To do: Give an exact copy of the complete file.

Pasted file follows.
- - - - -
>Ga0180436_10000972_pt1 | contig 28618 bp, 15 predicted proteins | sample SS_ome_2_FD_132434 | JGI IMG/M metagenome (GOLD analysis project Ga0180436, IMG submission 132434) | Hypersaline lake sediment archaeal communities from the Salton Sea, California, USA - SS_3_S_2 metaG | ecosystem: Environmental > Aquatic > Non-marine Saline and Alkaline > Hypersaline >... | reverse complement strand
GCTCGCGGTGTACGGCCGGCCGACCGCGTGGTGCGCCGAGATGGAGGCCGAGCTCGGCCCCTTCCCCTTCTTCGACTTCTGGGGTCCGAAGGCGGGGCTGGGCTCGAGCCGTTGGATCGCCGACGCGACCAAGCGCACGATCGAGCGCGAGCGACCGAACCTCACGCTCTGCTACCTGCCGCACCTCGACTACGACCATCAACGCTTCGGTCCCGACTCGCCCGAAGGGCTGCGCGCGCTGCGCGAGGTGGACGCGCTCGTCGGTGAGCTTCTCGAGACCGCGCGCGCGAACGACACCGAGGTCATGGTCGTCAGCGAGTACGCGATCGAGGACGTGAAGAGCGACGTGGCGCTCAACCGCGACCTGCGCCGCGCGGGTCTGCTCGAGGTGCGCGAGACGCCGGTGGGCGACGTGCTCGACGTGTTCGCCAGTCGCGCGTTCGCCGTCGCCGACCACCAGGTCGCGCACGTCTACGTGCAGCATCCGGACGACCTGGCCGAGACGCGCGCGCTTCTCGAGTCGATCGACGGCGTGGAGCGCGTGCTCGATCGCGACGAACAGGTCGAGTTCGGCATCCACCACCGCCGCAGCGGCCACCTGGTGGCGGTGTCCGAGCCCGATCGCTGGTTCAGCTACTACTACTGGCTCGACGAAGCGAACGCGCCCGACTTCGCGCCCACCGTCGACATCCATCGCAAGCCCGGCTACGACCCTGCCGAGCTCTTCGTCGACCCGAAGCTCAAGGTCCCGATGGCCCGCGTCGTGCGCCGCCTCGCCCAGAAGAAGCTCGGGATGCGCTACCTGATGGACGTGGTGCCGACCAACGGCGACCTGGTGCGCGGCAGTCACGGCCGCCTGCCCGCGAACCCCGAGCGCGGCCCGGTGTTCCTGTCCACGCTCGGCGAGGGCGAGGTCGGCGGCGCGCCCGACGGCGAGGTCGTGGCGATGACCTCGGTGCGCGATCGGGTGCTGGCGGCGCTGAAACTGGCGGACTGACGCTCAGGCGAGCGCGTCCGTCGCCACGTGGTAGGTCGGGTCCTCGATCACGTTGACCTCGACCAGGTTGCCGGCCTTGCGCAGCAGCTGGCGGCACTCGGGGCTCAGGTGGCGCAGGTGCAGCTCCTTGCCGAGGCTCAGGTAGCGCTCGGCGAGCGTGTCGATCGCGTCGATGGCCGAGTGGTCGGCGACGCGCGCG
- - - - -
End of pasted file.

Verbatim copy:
>Ga0180436_10000972_pt1 | contig 28618 bp, 15 predicted proteins | sample SS_ome_2_FD_132434 | JGI IMG/M metagenome (GOLD analysis project Ga0180436, IMG submission 132434) | Hypersaline lake sediment archaeal communities from the Salton Sea, California, USA - SS_3_S_2 metaG | ecosystem: Environmental > Aquatic > Non-marine Saline and Alkaline > Hypersaline >... | reverse complement strand
GCTCGCGGTGTACGGCCGGCCGACCGCGTGGTGCGCCGAGATGGAGGCCGAGCTCGGCCCCTTCCCCTTCTTCGACTTCTGGGGTCCGAAGGCGGGGCTGGGCTCGAGCCGTTGGATCGCCGACGCGACCAAGCGCACGATCGAGCGCGAGCGACCGAACCTCACGCTCTGCTACCTGCCGCACCTCGACTACGACCATCAACGCTTCGGTCCCGACTCGCCCGAAGGGCTGCGCGCGCTGCGCGAGGTGGACGCGCTCGTCGGTGAGCTTCTCGAGACCGCGCGCGCGAACGACACCGAGGTCATGGTCGTCAGCGAGTACGCGATCGAGGACGTGAAGAGCGACGTGGCGCTCAACCGCGACCTGCGCCGCGCGGGTCTGCTCGAGGTGCGCGAGACGCCGGTGGGCGACGTGCTCGACGTGTTCGCCAGTCGCGCGTTCGCCGTCGCCGACCACCAGGTCGCGCACGTCTACGTGCAGCATCCGGACGACCTGGCCGAGACGCGCGCGCTTCTCGAGTCGATCGACGGCGTGGAGCGCGTGCTCGATCGCGACGAACAGGTCGAGTTCGGCATCCACCACCGCCGCAGCGGCCACCTGGTGGCGGTGTCCGAGCCCGATCGCTGGTTCAGCTACTACTACTGGCTCGACGAAGCGAACGCGCCCGACTTCGCGCCCACCGTCGACATCCATCGCAAGCCCGGCTACGACCCTGCCGAGCTCTTCGTCGACCCGAAGCTCAAGGTCCCGATGGCCCGCGTCGTGCGCCGCCTCGCCCAGAAGAAGCTCGGGATGCGCTACCTGATGGACGTGGTGCCGACCAACGGCGACCTGGTGCGCGGCAGTCACGGCCGCCTGCCCGCGAACCCCGAGCGCGGCCCGGTGTTCCTGTCCACGCTCGGCGAGGGCGAGGTCGGCGGCGCGCCCGACGGCGAGGTCGTGGCGATGACCTCGGTGCGCGATCGGGTGCTGGCGGCGCTGAAACTGGCGGACTGACGCTCAGGCGAGCGCGTCCGTCGCCACGTGGTAGGTCGGGTCCTCGATCACGTTGACCTCGACCAGGTTGCCGGCCTTGCGCAGCAGCTGGCGGCACTCGGGGCTCAGGTGGCGCAGGTGCAGCTCCTTGCCGAGGCTCAGGTAGCGCTCGGCGAGCGTGTCGATCGCGTCGATGGCCGAGTGGTCGGCGACGCGCGCG